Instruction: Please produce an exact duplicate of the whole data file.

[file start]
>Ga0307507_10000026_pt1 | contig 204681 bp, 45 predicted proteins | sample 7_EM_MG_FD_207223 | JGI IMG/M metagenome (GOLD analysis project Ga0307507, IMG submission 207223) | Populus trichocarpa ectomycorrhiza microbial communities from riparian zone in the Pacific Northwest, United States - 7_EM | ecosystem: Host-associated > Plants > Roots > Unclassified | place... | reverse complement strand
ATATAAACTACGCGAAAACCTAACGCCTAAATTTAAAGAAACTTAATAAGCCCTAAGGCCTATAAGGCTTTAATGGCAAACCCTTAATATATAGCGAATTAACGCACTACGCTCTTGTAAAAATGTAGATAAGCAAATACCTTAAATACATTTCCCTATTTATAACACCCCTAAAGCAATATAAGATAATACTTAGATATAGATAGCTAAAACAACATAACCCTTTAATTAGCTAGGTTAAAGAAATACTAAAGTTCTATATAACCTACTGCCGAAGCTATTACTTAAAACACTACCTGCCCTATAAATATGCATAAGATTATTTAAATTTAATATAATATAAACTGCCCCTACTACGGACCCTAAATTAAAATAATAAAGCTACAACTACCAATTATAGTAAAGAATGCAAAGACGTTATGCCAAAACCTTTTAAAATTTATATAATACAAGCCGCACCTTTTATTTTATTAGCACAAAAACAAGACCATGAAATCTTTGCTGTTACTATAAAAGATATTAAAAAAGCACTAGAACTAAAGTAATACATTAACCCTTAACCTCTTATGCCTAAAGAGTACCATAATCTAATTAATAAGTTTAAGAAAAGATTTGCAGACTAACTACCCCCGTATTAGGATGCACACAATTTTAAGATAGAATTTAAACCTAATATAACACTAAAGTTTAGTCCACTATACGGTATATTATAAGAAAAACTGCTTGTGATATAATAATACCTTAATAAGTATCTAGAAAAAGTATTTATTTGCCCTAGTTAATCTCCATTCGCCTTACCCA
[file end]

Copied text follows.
>Ga0307507_10000026_pt1 | contig 204681 bp, 45 predicted proteins | sample 7_EM_MG_FD_207223 | JGI IMG/M metagenome (GOLD analysis project Ga0307507, IMG submission 207223) | Populus trichocarpa ectomycorrhiza microbial communities from riparian zone in the Pacific Northwest, United States - 7_EM | ecosystem: Host-associated > Plants > Roots > Unclassified | place... | reverse complement strand
ATATAAACTACGCGAAAACCTAACGCCTAAATTTAAAGAAACTTAATAAGCCCTAAGGCCTATAAGGCTTTAATGGCAAACCCTTAATATATAGCGAATTAACGCACTACGCTCTTGTAAAAATGTAGATAAGCAAATACCTTAAATACATTTCCCTATTTATAACACCCCTAAAGCAATATAAGATAATACTTAGATATAGATAGCTAAAACAACATAACCCTTTAATTAGCTAGGTTAAAGAAATACTAAAGTTCTATATAACCTACTGCCGAAGCTATTACTTAAAACACTACCTGCCCTATAAATATGCATAAGATTATTTAAATTTAATATAATATAAACTGCCCCTACTACGGACCCTAAATTAAAATAATAAAGCTACAACTACCAATTATAGTAAAGAATGCAAAGACGTTATGCCAAAACCTTTTAAAATTTATATAATACAAGCCGCACCTTTTATTTTATTAGCACAAAAACAAGACCATGAAATCTTTGCTGTTACTATAAAAGATATTAAAAAAGCACTAGAACTAAAGTAATACATTAACCCTTAACCTCTTATGCCTAAAGAGTACCATAATCTAATTAATAAGTTTAAGAAAAGATTTGCAGACTAACTACCCCCGTATTAGGATGCACACAATTTTAAGATAGAATTTAAACCTAATATAACACTAAAGTTTAGTCCACTATACGGTATATTATAAGAAAAACTGCTTGTGATATAATAATACCTTAATAAGTATCTAGAAAAAGTATTTATTTGCCCTAGTTAATCTCCATTCGCCTTACCCA